The Pink-eared Duck is a beautiful and unique species of bird that is native to Australia and nearby islands. Its name is derived from the distinctive pink patch located behind each ear of the bird, which contrasts beautifully against its predominantly grey and white plumage.
The Pink-eared Duck has a rather unusual appearance compared to many other duck species. It has a large head, a streamlined body, and a long, thin beak. Its wings are short and pointed, and its legs are set far back on its body. These physical features make it an expert swimmer and diver, capable of diving deep underwater for food and swimming rapidly along the surface of the water.
One of the most fascinating characteristics of the Pink-eared Duck is its feeding behavior. Unlike many duck species that rely solely on plant matter, Pink-eared Ducks are omnivores. They feed on a variety of aquatic invertebrates such as crustaceans, mollusks, and insects, as well as small fish and plant matter. They forage for food mainly at night, spending the day resting and preening.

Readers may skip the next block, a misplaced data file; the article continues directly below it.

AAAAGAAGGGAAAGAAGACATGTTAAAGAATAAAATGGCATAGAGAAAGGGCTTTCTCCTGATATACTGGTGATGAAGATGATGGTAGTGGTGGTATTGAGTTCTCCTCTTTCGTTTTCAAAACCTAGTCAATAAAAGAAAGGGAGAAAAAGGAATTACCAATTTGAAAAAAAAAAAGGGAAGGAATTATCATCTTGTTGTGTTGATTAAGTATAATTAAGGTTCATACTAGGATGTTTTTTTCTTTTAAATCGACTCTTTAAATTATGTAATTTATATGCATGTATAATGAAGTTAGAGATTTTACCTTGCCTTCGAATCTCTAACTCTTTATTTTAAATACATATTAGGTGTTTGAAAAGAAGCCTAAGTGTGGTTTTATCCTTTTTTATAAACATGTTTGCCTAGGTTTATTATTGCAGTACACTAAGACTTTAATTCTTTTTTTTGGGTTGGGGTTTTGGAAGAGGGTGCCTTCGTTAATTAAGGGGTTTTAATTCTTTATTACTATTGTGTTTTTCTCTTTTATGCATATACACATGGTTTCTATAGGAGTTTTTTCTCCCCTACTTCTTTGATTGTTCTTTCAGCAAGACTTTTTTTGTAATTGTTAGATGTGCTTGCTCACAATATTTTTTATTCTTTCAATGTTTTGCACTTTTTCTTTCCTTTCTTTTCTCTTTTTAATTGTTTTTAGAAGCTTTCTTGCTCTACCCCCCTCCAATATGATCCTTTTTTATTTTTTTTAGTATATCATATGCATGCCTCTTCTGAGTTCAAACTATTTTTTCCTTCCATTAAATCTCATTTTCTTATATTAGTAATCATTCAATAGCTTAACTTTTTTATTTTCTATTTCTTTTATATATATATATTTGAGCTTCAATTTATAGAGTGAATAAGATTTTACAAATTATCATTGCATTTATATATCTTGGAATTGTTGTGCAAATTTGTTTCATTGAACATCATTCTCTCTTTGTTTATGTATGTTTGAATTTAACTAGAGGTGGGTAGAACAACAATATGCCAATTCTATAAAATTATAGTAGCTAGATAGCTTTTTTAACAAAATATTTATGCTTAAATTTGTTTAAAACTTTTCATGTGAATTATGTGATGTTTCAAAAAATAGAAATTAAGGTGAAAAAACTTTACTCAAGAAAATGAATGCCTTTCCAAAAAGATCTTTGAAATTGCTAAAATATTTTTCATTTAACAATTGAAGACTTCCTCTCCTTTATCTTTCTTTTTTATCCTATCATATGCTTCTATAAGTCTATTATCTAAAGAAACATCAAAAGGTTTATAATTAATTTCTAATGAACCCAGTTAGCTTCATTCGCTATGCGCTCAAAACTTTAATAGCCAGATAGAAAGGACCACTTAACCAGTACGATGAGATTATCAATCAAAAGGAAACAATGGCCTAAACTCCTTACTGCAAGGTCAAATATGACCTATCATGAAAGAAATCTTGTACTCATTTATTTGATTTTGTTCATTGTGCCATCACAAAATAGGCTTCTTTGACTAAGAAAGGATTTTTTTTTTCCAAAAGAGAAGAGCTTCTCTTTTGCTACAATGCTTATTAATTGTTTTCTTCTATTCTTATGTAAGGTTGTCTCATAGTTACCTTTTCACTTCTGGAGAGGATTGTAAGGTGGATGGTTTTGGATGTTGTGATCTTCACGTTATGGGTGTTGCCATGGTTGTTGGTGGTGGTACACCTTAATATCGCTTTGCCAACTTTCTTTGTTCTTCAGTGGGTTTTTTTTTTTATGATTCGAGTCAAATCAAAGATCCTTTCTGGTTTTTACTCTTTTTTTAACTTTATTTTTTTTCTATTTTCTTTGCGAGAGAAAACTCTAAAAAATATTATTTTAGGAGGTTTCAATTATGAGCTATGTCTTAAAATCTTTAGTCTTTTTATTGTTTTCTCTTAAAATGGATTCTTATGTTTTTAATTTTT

Pink-eared Ducks are usually found in wetlands, lagoons, and other shallow water bodies. They prefer areas with plenty of vegetation for cover but open water for diving and swimming. They tend to live in small groups or pairs, except during the breeding season when they form larger flocks.
The breeding season for Pink-eared Ducks usually occurs between July and December. They build their nests in dense vegetation close to the water's edge. The female will lay a clutch of about 6-8 eggs, which hatch after around 25 days. The chicks are precocial and can swim and feed themselves within hours of hatching.
Although Pink-eared Ducks are not in immediate danger of extinction, their habitat is under threat due to human activity, such as deforestation and agriculture. The conservation of wetlands and other aquatic habitats is necessary for the long-term survival of this unique species.